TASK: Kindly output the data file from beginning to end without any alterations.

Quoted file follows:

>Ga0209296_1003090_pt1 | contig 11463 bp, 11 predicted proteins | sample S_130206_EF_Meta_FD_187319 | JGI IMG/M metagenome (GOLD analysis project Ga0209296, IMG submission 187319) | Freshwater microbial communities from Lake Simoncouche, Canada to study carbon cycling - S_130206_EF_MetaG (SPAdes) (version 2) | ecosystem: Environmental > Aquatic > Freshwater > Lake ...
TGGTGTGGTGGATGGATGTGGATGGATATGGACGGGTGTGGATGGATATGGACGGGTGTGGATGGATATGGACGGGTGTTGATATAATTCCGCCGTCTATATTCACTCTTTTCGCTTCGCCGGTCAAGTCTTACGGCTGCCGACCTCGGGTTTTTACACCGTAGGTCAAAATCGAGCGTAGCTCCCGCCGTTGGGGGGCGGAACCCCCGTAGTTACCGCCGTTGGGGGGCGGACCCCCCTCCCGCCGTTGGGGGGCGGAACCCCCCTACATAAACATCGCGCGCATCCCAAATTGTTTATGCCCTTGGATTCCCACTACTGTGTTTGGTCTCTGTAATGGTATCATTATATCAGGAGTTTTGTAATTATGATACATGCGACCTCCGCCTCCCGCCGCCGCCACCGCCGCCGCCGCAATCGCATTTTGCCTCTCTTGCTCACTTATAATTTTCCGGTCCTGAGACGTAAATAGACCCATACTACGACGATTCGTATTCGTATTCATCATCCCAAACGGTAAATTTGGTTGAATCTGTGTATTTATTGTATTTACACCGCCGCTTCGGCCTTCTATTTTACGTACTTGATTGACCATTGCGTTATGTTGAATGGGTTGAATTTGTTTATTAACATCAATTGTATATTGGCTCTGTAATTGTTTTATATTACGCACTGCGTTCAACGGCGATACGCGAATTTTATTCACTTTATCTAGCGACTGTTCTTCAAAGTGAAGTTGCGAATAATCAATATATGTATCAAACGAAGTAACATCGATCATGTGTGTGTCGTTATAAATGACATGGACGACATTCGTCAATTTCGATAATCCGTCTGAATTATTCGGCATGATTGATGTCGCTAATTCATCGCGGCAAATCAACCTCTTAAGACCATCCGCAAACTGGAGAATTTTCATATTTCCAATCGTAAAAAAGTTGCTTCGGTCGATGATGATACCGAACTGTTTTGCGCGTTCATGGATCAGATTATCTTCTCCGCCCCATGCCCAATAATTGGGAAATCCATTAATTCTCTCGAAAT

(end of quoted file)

>Ga0209296_1003090_pt1 | contig 11463 bp, 11 predicted proteins | sample S_130206_EF_Meta_FD_187319 | JGI IMG/M metagenome (GOLD analysis project Ga0209296, IMG submission 187319) | Freshwater microbial communities from Lake Simoncouche, Canada to study carbon cycling - S_130206_EF_MetaG (SPAdes) (version 2) | ecosystem: Environmental > Aquatic > Freshwater > Lake ...
TGGTGTGGTGGATGGATGTGGATGGATATGGACGGGTGTGGATGGATATGGACGGGTGTGGATGGATATGGACGGGTGTTGATATAATTCCGCCGTCTATATTCACTCTTTTCGCTTCGCCGGTCAAGTCTTACGGCTGCCGACCTCGGGTTTTTACACCGTAGGTCAAAATCGAGCGTAGCTCCCGCCGTTGGGGGGCGGAACCCCCGTAGTTACCGCCGTTGGGGGGCGGACCCCCCTCCCGCCGTTGGGGGGCGGAACCCCCCTACATAAACATCGCGCGCATCCCAAATTGTTTATGCCCTTGGATTCCCACTACTGTGTTTGGTCTCTGTAATGGTATCATTATATCAGGAGTTTTGTAATTATGATACATGCGACCTCCGCCTCCCGCCGCCGCCACCGCCGCCGCCGCAATCGCATTTTGCCTCTCTTGCTCACTTATAATTTTCCGGTCCTGAGACGTAAATAGACCCATACTACGACGATTCGTATTCGTATTCATCATCCCAAACGGTAAATTTGGTTGAATCTGTGTATTTATTGTATTTACACCGCCGCTTCGGCCTTCTATTTTACGTACTTGATTGACCATTGCGTTATGTTGAATGGGTTGAATTTGTTTATTAACATCAATTGTATATTGGCTCTGTAATTGTTTTATATTACGCACTGCGTTCAACGGCGATACGCGAATTTTATTCACTTTATCTAGCGACTGTTCTTCAAAGTGAAGTTGCGAATAATCAATATATGTATCAAACGAAGTAACATCGATCATGTGTGTGTCGTTATAAATGACATGGACGACATTCGTCAATTTCGATAATCCGTCTGAATTATTCGGCATGATTGATGTCGCTAATTCATCGCGGCAAATCAACCTCTTAAGACCATCCGCAAACTGGAGAATTTTCATATTTCCAATCGTAAAAAAGTTGCTTCGGTCGATGATGATACCGAACTGTTTTGCGCGTTCATGGATCAGATTATCTTCTCCGCCCCATGCCCAATAATTGGGAAATCCATTAATTCTCTCGAAAT